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The powers of consuls to act as judges to the exclusion of the courts of the countries to which they are accredited are,
the naked question of whether | where the libel was filed interposed, wages are due or not due, is not a claiming that the matter was under difference which can disturb either his consular jurisdiction pursuant the order or the tranquillity of the to treaty with Norway and Sweden. country. Again the court does The court sustained the consul's not consider it to have been the in- contention in a brief opinion, the tention of the United States in whole of which is as follows: making the treaty of April 30, 1852, “ It has been held that, where an to subject its citizens in a question act of Congress is in conflict with of wages claimed or earned on a prior treaty, the act must control, board of a foreign ship, to the as it is of equal force with the treaty judgment or arbitration of a and of later date, ( Steamship Co. vs. foreign consul commercial Hedden, 43 Fed. Rep. 17), hence agent; and this opinion of the court the contention of libellant's counsel is supported by the last clause of could be sustained if the statute the article cited, to wit: “But this which he invokes in this case (Rev. species of judgment or arbitration St. $$ 4079–4081) was in conflict shall not deprive the contending with the treaty between the United parties of the right they have to States and Norway and Sweden, resort on their return to the judi- which must govern the action of cial authority of their own coun- the court in the matter under contry. This clause contemplates the sideration, or if such statute had return of the complaining mariner any application to the case at all. to his own country, where he may But my opinion is that it is neither; appeal from the adverse decision that it is not in conflict with the given by his consul at a foreign treaty; and that it has no applicaport; thus evidently restraining tion to a case of this character. the application of the provisions The earnest desire of this court to of the article to such of the mari- afford to seamen every right and ners as are subjects or citizens of protection authorized by the law, the country whose flag their ship and the sympathy I have with that bears. In the case before the court, class of people to which libellant the libellants are citizens of the belongs, strengthened by the able United States. They are already and impressive argument of his at home, and they have a right to counsel, induced me to take for resort to the judicial authority of examination and careful consideratheir own country. Let the pleation the matter and arguments subbe overruled and dismissed." mitted before a decision by the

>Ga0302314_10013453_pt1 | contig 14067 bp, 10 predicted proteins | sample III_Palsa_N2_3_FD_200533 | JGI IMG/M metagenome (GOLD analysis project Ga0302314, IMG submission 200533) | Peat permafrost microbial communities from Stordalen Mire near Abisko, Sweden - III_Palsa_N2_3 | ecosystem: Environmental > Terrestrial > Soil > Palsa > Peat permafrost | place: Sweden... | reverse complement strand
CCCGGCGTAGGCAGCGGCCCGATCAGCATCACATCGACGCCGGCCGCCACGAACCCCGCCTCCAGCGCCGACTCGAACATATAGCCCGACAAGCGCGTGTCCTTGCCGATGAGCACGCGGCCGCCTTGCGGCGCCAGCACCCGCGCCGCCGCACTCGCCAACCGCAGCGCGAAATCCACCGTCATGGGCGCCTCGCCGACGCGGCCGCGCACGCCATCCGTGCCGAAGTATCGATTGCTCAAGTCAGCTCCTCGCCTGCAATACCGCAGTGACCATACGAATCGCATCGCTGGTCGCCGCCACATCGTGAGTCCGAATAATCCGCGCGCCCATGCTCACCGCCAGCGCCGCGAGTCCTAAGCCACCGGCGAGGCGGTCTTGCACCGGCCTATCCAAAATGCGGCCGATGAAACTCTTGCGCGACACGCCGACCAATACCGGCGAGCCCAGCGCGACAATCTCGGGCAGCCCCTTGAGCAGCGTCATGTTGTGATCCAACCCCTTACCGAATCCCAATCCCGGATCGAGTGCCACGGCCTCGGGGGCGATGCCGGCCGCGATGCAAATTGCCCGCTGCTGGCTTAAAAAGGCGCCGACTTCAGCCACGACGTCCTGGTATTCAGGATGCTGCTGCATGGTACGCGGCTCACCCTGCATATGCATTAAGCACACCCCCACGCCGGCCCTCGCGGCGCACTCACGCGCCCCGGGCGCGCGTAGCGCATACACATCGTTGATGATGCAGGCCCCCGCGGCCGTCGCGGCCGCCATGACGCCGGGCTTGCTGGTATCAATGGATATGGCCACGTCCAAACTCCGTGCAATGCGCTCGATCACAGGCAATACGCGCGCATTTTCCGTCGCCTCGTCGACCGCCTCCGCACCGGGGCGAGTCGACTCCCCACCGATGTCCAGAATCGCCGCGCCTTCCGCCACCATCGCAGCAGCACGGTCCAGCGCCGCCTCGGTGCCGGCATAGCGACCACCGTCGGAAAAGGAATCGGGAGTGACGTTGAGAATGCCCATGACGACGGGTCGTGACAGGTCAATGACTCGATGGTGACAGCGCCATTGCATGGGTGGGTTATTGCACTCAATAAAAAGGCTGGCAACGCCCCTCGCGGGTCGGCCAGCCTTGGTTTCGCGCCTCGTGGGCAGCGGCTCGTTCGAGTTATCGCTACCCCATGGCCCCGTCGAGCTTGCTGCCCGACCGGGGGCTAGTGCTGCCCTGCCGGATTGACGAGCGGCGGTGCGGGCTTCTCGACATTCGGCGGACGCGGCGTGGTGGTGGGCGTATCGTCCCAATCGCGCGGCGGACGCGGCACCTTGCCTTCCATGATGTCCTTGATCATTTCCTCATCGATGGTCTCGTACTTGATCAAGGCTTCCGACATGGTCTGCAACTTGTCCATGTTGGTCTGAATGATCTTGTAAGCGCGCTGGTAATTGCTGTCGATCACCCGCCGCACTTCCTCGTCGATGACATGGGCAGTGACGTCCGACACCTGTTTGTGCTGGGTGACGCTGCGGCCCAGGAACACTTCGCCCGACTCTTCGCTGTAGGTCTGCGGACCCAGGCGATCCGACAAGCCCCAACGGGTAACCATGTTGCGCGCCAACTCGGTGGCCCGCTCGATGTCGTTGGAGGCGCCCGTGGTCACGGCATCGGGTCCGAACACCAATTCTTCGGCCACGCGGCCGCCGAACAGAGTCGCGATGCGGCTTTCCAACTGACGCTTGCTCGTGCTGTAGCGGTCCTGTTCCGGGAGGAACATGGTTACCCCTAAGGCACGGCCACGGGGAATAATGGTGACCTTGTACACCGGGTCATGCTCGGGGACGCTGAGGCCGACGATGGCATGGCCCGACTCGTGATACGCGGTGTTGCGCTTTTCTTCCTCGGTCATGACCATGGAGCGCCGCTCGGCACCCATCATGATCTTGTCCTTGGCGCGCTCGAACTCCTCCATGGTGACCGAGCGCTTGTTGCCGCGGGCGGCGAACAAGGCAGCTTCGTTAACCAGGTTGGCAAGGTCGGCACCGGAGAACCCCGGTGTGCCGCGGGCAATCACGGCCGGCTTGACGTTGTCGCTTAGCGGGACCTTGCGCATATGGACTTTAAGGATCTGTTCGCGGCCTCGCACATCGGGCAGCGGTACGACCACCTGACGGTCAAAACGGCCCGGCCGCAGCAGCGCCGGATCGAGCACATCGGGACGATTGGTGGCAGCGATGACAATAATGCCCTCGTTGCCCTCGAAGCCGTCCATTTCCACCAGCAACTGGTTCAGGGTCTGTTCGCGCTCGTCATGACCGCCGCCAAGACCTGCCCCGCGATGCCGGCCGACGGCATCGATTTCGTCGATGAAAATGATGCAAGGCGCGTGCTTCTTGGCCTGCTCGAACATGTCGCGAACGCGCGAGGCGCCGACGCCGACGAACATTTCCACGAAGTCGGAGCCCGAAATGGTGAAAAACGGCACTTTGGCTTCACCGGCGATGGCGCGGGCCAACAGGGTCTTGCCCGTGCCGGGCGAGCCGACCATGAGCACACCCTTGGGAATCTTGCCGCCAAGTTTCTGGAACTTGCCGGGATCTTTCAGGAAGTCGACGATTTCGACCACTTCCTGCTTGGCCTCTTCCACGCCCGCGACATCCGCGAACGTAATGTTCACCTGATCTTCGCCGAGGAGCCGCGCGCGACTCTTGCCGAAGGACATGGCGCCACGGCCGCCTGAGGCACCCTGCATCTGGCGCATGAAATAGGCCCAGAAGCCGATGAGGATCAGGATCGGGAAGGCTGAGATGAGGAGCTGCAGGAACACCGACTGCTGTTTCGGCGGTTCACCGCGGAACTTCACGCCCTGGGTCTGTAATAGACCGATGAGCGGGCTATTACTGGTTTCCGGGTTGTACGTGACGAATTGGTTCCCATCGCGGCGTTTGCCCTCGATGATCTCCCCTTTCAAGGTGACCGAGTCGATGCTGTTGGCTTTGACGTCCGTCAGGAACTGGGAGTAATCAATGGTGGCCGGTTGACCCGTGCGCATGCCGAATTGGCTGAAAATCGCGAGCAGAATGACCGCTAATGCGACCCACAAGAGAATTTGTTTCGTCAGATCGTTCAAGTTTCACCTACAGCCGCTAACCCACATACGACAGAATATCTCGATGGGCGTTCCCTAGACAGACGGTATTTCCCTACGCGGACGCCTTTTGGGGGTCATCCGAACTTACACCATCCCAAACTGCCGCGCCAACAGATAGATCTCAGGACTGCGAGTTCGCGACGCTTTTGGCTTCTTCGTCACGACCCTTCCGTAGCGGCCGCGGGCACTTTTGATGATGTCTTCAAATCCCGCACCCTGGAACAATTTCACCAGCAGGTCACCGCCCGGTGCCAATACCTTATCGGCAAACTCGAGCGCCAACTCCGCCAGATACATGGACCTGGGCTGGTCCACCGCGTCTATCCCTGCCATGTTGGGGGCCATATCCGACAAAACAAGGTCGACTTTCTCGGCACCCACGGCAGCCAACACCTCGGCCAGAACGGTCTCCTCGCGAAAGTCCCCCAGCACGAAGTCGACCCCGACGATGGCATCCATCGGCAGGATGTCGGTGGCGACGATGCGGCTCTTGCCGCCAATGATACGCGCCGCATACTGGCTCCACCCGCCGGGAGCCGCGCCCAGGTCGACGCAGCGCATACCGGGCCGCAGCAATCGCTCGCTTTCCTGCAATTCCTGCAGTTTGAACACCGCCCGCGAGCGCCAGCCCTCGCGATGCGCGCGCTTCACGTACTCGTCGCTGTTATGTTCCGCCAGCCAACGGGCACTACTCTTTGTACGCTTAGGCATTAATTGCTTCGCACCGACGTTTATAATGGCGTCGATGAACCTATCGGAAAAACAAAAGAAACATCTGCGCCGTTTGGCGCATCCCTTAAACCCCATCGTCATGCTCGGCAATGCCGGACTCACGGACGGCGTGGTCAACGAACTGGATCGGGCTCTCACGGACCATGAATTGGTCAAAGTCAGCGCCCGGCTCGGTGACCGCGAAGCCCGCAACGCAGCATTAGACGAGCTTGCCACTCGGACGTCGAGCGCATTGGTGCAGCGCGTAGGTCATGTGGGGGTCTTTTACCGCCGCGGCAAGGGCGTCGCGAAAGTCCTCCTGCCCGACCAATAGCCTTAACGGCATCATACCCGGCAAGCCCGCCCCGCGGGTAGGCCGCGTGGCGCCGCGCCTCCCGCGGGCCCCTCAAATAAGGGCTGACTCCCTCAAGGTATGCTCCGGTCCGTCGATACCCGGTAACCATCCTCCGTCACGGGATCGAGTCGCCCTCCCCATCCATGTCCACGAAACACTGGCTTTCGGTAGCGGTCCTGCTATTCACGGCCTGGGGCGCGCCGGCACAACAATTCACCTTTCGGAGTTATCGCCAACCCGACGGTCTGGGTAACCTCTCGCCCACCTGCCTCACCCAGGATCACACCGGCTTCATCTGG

Williams vs. Welhaven, U. S. court denying the jurisdiction Dist. Ct. Ala. 1892, 55 Fed. Rep. prayed for; but such consideration 80, TOULMIN, J. The libellant, a has only served to confirm the corcitizen of the United States filed a rectness of the decision of this court libel for wages and damages against in the case of The Burchard, 42 the Norwegian steamship, the Wel- Fed. Rep. 608, where it was held haven.
that the court had no jurisdiction The Norwegian consul at Mobile, in a case very similar to this one.
as a general rule, confined to controversies to which seamen of vessels of their own nationality are parties, or to the administration of effects of citizens of their country dying in the country to which they are accredited. A number of instances in which these judicial powers have been conferred on consuls have been referred to in the notes appended to this section; special reference will be made in the next section to two adjudications on the subject. 4
$ 449. The Elwine Kreplin, 1870; Wildenhus's Case, 1887.—The treaty with Prussia of 1828 gives jurisdiction, under the conditions therein stated, to consuls of that country in controversies involving the wages of seamen on Prussian vessels; it also provides that the decisions of the consuls shall be carried into effect by local authorities.
In the Elwine Kreplin? a United States District Judge, denied the exclusive jurisdiction of the Prussian consul at New York, and against bis protest took cognizance of the claims of Prussian seamen against a Prussian vessel on the